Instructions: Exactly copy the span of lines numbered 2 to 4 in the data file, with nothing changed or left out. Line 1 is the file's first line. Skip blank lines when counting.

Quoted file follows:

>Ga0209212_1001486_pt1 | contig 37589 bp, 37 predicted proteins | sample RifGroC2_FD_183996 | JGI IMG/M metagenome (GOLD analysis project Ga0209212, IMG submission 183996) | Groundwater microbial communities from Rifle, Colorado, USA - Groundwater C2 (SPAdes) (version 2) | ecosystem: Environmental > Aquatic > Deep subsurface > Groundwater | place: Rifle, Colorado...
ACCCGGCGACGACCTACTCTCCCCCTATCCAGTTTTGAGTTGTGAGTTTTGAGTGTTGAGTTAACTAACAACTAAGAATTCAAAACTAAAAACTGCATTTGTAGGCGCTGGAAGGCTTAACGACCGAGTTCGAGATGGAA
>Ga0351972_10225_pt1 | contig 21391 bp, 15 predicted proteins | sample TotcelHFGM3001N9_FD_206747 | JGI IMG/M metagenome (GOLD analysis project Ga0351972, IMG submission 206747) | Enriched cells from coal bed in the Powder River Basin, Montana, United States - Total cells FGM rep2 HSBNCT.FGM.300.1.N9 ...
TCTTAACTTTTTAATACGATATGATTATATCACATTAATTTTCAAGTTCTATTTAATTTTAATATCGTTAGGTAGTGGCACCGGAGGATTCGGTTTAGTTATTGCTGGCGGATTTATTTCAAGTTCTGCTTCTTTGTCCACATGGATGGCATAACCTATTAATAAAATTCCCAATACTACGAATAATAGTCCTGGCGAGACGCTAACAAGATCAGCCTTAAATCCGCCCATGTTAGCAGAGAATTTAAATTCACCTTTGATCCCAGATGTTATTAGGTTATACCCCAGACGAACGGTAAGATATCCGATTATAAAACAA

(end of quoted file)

ACCCGGCGACGACCTACTCTCCCCCTATCCAGTTTTGAGTTGTGAGTTTTGAGTGTTGAGTTAACTAACAACTAAGAATTCAAAACTAAAAACTGCATTTGTAGGCGCTGGAAGGCTTAACGACCGAGTTCGAGATGGAA
>Ga0351972_10225_pt1 | contig 21391 bp, 15 predicted proteins | sample TotcelHFGM3001N9_FD_206747 | JGI IMG/M metagenome (GOLD analysis project Ga0351972, IMG submission 206747) | Enriched cells from coal bed in the Powder River Basin, Montana, United States - Total cells FGM rep2 HSBNCT.FGM.300.1.N9 ...
TCTTAACTTTTTAATACGATATGATTATATCACATTAATTTTCAAGTTCTATTTAATTTTAATATCGTTAGGTAGTGGCACCGGAGGATTCGGTTTAGTTATTGCTGGCGGATTTATTTCAAGTTCTGCTTCTTTGTCCACATGGATGGCATAACCTATTAATAAAATTCCCAATACTACGAATAATAGTCCTGGCGAGACGCTAACAAGATCAGCCTTAAATCCGCCCATGTTAGCAGAGAATTTAAATTCACCTTTGATCCCAGATGTTATTAGGTTATACCCCAGACGAACGGTAAGATATCCGATTATAAAACAA